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The Rise of the Religious Right in the Republican Party

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Biblical Worldview

A Biblical Worldview is defined in a Barna Report as

someone [who] believe[s] that absolute moral truth exists; that the source of moral truth is the Bible; that the Bible is accurate in all of the principles it teaches; that eternal spiritual salvation cannot be earned; that Jesus lived a sinless life on earth; that every person has a responsibility to share their religious beliefs with others; that Satan is a living force, not just a symbol of evil; and that God is the all-knowing, all-powerful maker of the universe who still rules that creation today.

"What is The Barna Group, Ltd.?" (from their web site) :

Through its five divisions, The Barna Group provides primary research (The Barna Research Group); communications tools (BarnaFilms); printed resources (BarnaBooks); leadership development for young people (The Josiah Corps); and church facilitation and enhancement (Transformation Church Network). The ultimate aim of the firm is to partner with Christian ministries and individuals to be a catalyst in moral and spiritual transformation in the United States. It accomplishes these outcomes by providing vision, information, evaluation and resources through a network of intimate partnerships. Among its strategic partners are Church Communication Network, EMI Christian Music Group, Filmdisc,, Kingdom Inc., and Tyndale House Publishers.

From America's Providential History, a dominionist textbook popular in Christian schools and the Christian homeschool movement:

Biblical Scholarship is the ability to reason from Biblical principles and relate it to all of life. Not only did early American Christians reason from the Bible, but even non-Christians were trained in this manner and held to a Biblical worldview.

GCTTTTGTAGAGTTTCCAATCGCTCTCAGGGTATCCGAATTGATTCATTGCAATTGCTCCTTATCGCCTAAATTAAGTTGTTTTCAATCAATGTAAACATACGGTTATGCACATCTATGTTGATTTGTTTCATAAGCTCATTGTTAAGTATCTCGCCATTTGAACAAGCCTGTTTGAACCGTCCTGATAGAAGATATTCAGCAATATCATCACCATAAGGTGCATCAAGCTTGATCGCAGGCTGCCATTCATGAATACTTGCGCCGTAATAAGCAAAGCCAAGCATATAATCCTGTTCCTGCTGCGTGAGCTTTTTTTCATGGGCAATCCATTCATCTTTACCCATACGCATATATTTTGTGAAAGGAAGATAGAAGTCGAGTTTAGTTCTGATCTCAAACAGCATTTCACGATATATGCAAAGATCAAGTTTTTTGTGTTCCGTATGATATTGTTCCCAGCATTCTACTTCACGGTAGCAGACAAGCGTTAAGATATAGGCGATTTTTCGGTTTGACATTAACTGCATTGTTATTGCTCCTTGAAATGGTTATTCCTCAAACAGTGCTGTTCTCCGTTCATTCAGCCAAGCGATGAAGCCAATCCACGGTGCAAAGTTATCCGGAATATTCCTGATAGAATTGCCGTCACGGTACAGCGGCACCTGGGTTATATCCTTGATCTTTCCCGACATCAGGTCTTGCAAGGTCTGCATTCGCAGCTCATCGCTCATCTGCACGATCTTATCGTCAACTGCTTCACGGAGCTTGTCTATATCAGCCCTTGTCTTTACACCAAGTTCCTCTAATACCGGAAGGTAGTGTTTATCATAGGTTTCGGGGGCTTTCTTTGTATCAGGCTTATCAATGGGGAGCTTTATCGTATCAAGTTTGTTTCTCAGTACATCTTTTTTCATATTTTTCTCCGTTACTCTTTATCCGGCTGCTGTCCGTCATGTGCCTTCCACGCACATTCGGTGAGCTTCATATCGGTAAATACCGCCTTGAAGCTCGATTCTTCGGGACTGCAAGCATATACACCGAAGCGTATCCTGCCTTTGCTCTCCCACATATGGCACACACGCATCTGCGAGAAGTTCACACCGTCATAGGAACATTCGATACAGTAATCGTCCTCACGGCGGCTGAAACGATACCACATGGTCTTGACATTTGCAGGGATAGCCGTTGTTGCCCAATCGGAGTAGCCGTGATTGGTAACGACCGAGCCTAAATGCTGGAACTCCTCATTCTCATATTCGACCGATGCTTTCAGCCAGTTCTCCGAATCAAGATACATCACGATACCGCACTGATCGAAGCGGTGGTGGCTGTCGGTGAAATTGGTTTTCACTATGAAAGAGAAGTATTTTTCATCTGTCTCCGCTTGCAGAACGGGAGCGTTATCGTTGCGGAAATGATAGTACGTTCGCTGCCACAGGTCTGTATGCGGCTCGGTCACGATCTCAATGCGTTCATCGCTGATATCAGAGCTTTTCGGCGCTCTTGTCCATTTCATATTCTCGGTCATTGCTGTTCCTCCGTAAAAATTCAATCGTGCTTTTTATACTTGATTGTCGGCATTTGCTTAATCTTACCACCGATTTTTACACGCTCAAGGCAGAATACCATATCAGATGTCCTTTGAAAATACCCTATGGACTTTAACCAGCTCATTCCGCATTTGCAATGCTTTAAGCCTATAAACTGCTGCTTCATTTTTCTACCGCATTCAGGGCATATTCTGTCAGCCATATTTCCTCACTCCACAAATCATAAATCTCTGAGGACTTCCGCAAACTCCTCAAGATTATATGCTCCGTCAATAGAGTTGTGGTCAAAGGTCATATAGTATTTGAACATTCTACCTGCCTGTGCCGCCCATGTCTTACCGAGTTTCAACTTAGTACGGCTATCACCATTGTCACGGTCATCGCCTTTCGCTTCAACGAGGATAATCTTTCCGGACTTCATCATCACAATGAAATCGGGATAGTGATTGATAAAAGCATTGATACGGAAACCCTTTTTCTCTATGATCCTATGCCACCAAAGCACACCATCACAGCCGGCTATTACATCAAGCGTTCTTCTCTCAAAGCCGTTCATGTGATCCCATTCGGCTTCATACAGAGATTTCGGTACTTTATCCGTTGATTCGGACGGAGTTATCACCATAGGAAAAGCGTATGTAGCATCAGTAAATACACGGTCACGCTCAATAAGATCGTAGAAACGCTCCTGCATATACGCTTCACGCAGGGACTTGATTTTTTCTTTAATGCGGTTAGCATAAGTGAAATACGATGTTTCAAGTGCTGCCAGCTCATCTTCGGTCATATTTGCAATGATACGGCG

The American Prospect provides a more comprehensive definition in Student Body Right:

The concept of worldview has come to occupy such a central place in Christian higher education that some administrators now fear that it's turning into a buzzword. Simply put, a Christian worldview is one that takes as its ultimate premises the truth of both testaments of the Bible: God's creation of the earth and the fall of man through original sin from the Old Testament, and, from the New, redemption through Christ.

This framework can be, and is, interpreted and applied in myriad contradictory ways. At its best, worldview pushes students to rethink settled positions, to wrestle with what a Christian's duty is to the poor or the in?rm or those on death row. It can create a sense of mission and moral obligation that produces students who sound strikingly like liberals -- vowing never to "sell out," determined to do more than simply make a lot of money. At its worst, though, worldview reduces to an uncritical acceptance of a handful of issue positions that have come to dominate the political energies of the religious right; it is the ideological bus that picks people up at church and drops them off at the voting booth. For this reason, understanding what a Christian worldview means and how it plays out in the professional and political sphere is crucial to understanding not only the explosive growth of evangelical higher education but the mechanism by which American evangelicals increasingly identify a speci?c political party and set of policies as the one true expression of the Christian faith.


Last updated: August-2005